Vol. 180 No. #13

More Stories from the December 17, 2011 issue

  1. Life

    Gene makes some pilots get rusty faster

    A common DNA variant affects the pace of age-related decline in performance on skilled tasks like flying a plane.

  2. Life

    Giant dinosaurs may have migrated

    Evidence in teeth suggests that sauropods sought greener pastures in dry North American summers.

  3. Health & Medicine

    Eye movements confirm hypnosis

    A true trance can't be faked, research suggests.

  4. Earth

    Pollution may be strengthening Asian cyclones

    Sooty brown clouds may underlie the recent emergence of mega-storms striking from India to the Middle East.

  5. Paleontology

    Tooth stranger than fiction

    A mammal fossil unearthed in South America resembles ‘Ice Age’ saber-toothed squirrel.

  6. Health & Medicine

    First brain image of a dream created

    Feat opens the door to probing the stuff of nocturnal dramas.

  7. Life

    Prehistoric horses came in leopard print

    Dappled animals, once thought to be the result of selective breeding after domestication, were around when early humans depicted them on cave walls.

  8. Tech

    Tiniest car gets a test drive

    Scientists build the world's tiniest electric 'roadster,' and zap it into action.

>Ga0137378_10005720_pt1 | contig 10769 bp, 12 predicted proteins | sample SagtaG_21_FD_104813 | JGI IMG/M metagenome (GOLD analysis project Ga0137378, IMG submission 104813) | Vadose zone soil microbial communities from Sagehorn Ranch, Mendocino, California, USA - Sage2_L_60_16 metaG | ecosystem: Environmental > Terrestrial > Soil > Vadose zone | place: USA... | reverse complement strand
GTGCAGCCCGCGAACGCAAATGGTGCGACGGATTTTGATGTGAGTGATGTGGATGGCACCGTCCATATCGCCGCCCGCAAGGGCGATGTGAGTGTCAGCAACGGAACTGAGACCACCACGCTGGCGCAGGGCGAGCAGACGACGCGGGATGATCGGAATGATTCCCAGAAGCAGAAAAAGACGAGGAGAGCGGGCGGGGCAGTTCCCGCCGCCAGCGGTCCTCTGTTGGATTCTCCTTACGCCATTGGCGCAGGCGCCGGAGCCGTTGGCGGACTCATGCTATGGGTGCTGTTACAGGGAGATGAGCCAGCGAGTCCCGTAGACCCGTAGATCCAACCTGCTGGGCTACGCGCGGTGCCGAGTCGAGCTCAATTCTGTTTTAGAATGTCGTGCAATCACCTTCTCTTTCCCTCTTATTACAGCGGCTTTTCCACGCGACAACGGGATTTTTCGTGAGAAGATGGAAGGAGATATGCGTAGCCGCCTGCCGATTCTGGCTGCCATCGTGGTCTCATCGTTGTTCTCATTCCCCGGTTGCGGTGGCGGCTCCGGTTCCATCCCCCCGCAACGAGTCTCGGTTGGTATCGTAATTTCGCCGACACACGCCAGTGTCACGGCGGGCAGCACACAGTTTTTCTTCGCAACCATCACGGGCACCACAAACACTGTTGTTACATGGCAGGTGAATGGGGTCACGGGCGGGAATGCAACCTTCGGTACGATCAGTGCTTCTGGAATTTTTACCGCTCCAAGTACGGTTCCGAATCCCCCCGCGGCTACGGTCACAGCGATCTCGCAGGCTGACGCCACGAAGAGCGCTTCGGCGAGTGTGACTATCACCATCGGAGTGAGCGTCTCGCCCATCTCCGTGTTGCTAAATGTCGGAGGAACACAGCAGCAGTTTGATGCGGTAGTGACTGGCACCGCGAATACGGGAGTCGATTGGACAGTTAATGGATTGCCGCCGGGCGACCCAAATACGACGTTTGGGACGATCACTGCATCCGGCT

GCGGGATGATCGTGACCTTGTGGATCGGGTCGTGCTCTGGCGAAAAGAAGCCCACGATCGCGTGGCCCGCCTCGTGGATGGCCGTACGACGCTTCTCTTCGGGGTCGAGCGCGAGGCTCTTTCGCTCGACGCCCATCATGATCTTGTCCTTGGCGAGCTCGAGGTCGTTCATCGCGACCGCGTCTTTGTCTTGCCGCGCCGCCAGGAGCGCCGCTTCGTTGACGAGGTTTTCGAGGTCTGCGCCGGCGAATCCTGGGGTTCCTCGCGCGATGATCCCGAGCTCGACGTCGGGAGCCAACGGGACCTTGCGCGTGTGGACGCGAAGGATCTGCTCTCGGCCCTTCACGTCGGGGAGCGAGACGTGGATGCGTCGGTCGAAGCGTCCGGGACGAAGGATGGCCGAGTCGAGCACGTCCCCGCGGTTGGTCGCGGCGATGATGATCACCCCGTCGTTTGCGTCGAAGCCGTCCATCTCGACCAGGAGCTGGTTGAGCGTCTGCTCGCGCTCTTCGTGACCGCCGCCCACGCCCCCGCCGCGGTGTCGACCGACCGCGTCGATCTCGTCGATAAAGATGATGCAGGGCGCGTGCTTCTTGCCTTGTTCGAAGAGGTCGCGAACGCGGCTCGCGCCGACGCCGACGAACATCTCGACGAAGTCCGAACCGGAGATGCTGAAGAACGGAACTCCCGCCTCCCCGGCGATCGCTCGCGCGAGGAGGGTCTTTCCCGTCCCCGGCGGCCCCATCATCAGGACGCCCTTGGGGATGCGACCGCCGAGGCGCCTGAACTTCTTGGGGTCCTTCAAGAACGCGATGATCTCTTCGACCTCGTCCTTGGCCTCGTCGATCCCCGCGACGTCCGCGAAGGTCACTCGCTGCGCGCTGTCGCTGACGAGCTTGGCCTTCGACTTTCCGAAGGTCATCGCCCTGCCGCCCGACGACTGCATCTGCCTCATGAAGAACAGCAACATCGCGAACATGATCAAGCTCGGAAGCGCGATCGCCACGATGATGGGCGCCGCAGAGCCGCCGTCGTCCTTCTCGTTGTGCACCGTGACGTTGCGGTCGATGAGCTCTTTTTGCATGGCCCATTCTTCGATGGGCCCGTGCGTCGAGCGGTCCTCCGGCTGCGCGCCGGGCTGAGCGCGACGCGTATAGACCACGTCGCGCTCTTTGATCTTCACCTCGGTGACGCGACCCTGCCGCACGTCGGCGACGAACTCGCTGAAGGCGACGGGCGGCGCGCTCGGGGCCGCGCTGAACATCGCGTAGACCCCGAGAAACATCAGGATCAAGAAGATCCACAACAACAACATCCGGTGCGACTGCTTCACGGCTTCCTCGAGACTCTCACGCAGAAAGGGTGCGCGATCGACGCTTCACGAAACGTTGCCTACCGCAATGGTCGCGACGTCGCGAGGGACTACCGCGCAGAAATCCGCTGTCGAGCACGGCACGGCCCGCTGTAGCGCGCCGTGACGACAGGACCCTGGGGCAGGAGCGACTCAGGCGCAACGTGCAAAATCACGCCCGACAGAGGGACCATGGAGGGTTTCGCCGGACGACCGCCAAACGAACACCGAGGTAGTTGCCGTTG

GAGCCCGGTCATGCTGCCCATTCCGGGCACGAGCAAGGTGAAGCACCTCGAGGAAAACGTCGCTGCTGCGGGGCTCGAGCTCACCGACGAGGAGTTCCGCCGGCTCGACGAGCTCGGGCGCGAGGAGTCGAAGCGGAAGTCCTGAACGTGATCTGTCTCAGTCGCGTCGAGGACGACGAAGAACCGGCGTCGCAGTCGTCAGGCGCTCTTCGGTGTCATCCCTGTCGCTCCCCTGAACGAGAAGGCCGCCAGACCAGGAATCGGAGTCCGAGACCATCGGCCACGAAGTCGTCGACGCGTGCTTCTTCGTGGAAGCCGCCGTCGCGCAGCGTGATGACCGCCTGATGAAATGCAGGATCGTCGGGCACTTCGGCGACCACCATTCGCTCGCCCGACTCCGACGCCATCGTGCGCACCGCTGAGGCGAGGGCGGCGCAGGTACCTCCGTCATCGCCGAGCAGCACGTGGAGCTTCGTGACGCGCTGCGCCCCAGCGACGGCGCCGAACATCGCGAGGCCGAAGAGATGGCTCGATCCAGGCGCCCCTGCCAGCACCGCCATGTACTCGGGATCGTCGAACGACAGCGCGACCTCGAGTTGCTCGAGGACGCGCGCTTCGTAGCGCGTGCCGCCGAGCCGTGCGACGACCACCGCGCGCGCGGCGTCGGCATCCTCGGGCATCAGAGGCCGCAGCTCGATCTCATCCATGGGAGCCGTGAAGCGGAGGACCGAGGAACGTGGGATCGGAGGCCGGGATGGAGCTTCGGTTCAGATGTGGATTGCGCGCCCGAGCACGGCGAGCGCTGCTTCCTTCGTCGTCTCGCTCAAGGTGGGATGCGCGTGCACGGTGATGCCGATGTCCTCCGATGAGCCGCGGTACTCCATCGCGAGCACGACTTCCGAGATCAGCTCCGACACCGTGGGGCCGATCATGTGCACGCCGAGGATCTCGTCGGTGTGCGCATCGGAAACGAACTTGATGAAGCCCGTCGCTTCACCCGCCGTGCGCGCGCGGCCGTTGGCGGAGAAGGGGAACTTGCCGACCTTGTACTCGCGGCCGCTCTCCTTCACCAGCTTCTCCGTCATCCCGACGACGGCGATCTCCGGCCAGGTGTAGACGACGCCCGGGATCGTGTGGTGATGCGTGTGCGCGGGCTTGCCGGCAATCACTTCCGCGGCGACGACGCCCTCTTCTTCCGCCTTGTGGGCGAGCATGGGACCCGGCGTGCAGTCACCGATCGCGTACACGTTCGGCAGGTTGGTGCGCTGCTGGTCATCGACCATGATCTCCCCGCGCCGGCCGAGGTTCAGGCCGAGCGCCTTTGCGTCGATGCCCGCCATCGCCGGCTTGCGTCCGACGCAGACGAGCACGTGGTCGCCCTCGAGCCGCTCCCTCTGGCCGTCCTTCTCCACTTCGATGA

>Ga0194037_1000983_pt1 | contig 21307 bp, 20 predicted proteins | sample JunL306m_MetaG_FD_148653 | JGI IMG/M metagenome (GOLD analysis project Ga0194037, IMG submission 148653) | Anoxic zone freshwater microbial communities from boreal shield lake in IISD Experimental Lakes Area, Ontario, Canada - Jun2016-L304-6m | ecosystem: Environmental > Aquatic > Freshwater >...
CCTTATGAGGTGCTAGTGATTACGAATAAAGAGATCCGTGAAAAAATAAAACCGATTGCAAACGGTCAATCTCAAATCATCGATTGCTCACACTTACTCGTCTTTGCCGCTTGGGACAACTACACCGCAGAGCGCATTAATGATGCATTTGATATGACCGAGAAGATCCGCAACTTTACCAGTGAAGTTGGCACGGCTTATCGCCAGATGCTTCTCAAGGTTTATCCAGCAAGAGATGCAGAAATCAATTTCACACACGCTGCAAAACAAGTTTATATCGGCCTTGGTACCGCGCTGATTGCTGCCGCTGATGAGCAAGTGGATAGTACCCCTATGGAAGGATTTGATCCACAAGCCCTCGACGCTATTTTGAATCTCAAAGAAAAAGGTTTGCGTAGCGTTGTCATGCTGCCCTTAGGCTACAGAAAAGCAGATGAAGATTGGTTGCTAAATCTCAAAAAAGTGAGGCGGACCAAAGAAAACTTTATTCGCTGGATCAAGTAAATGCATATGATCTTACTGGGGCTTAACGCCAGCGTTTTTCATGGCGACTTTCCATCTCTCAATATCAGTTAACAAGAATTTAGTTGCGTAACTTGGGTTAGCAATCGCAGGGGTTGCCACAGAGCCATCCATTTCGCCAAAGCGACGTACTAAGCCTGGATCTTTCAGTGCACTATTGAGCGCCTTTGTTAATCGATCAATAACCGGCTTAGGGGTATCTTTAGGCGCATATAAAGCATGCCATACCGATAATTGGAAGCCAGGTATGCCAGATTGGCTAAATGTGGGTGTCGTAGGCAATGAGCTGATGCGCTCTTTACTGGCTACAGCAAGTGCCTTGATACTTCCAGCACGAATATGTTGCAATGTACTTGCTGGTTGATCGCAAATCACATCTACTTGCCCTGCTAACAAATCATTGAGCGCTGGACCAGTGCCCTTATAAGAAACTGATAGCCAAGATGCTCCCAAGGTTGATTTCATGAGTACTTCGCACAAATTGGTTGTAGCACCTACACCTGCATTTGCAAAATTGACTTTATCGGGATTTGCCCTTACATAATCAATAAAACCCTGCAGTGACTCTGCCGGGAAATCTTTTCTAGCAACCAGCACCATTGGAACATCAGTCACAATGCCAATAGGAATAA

9. Space

    How the moon got its magnetism

    Earth’s tug or asteroid impacts may have generated the ancient lunar magnetic field.

  10. Humans

    Future wars may be fought by synapses

    Neuroscientists consider defense applications of recent insights into how the brain works.

  11. Health & Medicine

    Childhood sex abuse tied to heart risk

    Women victimized as children or in adolescence have increased cardiac disease in adulthood, a study shows.

  12. Health & Medicine

    Highlights from the American Heart Association Scientific Sessions

    Vitamin D and heart disease, the effectiveness of external defibrillators, a shot to lower cholesterol, and more from the Orlando, Fla., meeting.

  13. Chemistry

    Plastic isn’t over yet

    A tough new form of the 20th century’s signature polymer could extend its usefulness and make it more recyclable.

  14. Space

    Lakes may lurk beneath chaos on Europa

    Pockets of liquid water underlie fractured ice on the Jupiter moon’s surface, a new study concludes.